Agustina Del Campo heads the Center for Studies on Freedom of Expression and Access to Information at the University of Palermo in Argentina. 

Defining what constitutes disinformation and how to prevent its spread is complicated and requires special consideration. Disinformation is ill-defined and is different from other targets of content moderation—like hate speech, threats, or fraudulent activity. First, disinformation seemingly represents the introduction of a new social harm. Second, it encompasses different types of falsehoods and therefore differently defined social harms—some legal, others illegal—such as libel, slander, fraud, and propaganda. And, third, moderating disinformation assumes one can make a clear distinction between truthful and untruthful information—that there is a unique source against which truthfulness can be tested.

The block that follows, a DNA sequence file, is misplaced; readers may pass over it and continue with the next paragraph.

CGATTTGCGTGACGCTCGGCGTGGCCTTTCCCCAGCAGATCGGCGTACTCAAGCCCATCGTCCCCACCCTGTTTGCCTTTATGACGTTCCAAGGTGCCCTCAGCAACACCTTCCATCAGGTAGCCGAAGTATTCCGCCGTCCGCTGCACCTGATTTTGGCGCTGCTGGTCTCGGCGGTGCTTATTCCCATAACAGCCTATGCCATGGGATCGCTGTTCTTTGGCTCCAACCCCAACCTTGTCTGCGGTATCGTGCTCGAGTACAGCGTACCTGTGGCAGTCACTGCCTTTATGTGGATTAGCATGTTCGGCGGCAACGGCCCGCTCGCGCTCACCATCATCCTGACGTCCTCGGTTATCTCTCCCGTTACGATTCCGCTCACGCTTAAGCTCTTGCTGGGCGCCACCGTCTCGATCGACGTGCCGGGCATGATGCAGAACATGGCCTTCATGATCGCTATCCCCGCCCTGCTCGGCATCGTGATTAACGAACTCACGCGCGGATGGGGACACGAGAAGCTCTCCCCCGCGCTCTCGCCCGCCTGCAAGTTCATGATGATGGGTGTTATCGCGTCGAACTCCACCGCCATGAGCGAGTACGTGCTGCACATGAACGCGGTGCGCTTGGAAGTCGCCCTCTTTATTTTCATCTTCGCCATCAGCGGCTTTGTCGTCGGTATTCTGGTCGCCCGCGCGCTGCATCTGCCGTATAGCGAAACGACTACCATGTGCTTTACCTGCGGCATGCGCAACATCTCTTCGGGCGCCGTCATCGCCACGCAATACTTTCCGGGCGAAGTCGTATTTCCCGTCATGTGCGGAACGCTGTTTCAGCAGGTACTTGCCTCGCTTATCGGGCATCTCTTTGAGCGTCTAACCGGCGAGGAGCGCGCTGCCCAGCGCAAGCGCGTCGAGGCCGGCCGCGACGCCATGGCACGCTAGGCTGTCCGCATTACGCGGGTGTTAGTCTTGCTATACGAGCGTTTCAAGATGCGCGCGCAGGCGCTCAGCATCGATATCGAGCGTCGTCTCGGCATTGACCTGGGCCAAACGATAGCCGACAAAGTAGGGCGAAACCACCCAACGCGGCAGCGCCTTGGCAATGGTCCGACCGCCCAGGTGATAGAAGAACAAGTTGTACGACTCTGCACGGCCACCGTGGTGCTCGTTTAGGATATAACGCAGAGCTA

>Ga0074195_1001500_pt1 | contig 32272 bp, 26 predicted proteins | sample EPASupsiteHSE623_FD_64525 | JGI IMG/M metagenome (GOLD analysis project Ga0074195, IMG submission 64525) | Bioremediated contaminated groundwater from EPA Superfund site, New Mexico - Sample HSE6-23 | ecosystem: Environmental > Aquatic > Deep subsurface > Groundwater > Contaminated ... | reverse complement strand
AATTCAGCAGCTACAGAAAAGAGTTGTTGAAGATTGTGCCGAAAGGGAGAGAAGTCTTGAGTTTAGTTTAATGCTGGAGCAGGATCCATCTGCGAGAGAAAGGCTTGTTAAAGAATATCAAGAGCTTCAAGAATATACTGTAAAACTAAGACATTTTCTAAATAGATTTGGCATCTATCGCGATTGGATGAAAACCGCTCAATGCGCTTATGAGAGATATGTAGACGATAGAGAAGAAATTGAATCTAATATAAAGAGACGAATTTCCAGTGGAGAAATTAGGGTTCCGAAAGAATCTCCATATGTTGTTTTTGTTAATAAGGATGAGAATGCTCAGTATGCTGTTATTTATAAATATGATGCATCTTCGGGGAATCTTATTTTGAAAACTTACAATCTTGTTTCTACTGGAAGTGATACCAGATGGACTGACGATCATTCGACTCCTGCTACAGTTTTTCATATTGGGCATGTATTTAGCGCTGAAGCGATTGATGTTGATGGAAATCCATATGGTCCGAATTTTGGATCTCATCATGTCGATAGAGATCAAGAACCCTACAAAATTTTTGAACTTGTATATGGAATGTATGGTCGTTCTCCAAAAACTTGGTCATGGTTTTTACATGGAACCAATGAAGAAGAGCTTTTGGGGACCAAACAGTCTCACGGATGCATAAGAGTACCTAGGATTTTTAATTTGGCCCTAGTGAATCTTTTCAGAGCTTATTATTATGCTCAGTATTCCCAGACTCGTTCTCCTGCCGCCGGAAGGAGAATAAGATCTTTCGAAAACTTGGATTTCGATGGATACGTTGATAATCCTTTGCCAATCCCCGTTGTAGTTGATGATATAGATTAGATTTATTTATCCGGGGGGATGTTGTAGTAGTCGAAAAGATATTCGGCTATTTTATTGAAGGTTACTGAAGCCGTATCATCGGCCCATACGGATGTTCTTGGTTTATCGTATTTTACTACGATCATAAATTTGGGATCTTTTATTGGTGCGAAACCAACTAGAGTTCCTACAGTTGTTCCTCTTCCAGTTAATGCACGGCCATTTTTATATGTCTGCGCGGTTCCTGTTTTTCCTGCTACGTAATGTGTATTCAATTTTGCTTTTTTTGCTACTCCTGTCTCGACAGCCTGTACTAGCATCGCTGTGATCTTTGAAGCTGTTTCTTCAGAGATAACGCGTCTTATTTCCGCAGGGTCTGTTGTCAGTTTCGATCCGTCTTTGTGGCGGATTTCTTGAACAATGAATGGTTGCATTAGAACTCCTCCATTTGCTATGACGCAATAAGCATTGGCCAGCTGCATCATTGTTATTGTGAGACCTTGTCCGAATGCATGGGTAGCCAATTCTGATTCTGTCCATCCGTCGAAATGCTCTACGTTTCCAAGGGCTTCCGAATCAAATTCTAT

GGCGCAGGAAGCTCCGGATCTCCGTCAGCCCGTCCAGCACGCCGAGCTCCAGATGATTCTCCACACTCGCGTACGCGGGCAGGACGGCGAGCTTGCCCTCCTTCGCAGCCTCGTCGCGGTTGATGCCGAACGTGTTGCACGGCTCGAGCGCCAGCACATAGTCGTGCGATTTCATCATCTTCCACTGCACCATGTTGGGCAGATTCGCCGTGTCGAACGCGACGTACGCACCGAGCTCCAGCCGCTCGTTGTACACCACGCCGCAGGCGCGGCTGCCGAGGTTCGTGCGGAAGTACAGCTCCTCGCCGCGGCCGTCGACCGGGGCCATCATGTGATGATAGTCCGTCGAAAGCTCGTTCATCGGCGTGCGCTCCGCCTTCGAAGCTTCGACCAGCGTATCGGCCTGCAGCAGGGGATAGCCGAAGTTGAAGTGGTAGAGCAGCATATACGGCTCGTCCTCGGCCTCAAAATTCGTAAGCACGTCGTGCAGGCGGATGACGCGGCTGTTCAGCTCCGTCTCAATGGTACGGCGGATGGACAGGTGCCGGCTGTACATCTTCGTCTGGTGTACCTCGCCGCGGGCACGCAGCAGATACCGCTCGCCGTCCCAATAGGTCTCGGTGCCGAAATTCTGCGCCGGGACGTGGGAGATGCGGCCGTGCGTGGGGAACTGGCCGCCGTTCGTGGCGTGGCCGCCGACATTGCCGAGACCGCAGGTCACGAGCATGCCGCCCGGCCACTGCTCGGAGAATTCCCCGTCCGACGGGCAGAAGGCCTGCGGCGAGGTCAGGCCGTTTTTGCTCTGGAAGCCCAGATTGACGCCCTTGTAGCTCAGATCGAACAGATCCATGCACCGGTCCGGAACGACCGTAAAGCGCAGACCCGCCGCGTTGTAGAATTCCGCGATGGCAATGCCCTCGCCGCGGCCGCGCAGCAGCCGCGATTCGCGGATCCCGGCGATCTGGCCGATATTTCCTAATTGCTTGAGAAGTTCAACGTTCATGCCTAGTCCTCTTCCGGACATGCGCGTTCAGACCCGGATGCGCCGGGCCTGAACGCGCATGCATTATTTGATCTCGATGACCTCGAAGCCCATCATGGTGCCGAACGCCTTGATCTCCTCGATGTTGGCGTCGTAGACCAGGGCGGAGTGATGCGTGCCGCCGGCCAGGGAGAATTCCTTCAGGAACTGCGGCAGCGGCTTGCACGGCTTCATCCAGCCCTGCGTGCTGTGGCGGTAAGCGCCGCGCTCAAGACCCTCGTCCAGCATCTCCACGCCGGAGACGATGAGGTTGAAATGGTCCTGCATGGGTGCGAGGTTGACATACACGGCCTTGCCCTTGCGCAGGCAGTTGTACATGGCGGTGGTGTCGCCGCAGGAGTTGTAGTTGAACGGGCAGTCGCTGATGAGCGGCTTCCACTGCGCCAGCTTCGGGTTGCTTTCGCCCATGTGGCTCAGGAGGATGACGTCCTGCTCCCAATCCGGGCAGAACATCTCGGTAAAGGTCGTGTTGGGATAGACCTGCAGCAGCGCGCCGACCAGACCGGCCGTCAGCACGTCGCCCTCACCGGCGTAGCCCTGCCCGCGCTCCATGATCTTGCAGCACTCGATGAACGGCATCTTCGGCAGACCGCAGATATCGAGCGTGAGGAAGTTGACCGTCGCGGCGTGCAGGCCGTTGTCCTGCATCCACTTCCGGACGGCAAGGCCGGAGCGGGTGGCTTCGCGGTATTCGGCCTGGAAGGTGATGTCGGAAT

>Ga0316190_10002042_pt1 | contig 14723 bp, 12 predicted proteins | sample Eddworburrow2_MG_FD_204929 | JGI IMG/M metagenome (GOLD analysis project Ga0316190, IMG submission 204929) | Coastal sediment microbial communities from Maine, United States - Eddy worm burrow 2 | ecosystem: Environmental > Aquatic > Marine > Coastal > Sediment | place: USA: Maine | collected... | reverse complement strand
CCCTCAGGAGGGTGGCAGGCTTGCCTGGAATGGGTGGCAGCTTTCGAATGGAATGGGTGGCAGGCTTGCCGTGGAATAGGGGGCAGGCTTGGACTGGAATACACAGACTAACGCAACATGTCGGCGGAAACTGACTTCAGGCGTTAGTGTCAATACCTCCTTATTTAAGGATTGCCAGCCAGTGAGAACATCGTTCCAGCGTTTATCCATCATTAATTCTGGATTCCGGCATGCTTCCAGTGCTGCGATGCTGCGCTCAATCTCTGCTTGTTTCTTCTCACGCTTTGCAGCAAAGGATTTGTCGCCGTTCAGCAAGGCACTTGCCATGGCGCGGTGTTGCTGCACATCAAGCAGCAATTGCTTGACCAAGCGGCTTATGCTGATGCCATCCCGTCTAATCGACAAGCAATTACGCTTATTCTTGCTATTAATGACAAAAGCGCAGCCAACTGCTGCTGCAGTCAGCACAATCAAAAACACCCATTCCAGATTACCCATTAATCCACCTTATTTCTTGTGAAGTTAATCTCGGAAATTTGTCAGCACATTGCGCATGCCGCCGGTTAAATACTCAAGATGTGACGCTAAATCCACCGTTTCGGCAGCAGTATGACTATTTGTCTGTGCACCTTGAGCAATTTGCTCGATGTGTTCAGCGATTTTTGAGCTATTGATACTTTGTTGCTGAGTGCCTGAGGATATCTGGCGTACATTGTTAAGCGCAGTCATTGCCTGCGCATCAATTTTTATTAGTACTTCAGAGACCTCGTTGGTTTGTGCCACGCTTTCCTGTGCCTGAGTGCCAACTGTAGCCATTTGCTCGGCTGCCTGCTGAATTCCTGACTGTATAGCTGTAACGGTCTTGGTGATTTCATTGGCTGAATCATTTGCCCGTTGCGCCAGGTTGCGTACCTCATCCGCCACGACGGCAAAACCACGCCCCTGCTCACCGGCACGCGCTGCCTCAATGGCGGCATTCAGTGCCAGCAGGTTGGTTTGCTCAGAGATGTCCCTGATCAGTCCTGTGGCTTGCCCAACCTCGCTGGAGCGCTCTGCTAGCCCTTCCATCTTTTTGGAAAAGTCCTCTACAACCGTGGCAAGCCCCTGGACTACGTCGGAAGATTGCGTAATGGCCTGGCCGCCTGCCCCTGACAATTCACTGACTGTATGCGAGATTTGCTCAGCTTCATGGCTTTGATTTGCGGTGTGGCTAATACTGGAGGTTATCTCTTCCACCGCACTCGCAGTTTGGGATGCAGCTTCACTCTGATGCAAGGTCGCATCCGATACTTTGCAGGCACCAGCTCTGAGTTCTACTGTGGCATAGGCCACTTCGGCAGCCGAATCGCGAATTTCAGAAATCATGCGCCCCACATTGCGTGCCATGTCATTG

Policymakers increasingly assess disinformation to be an existential challenge to democratic governance. The European Union has argued that disinformation is a threat to democracy and European values. Across the Atlantic, statements from U.S. President Joe Biden’s administration on disinformation and its impact on the COVID-19 vaccine campaign reinforce this idea. This rhetoric challenges international human rights standards that widely protect free speech—including the dissemination of false information in public discourse. Under the Inter-American Convention on Human Rights, for example, states are specifically obligated to protect against private restrictions of freedom of expression that may result in indirect censorship. The new consensus against disinformation, which conditions free-speech protections on truth, does not only challenge free-speech norms; it also empowers private companies to arbitrate truth while denying this power to others in society. This shift should not be taken lightly.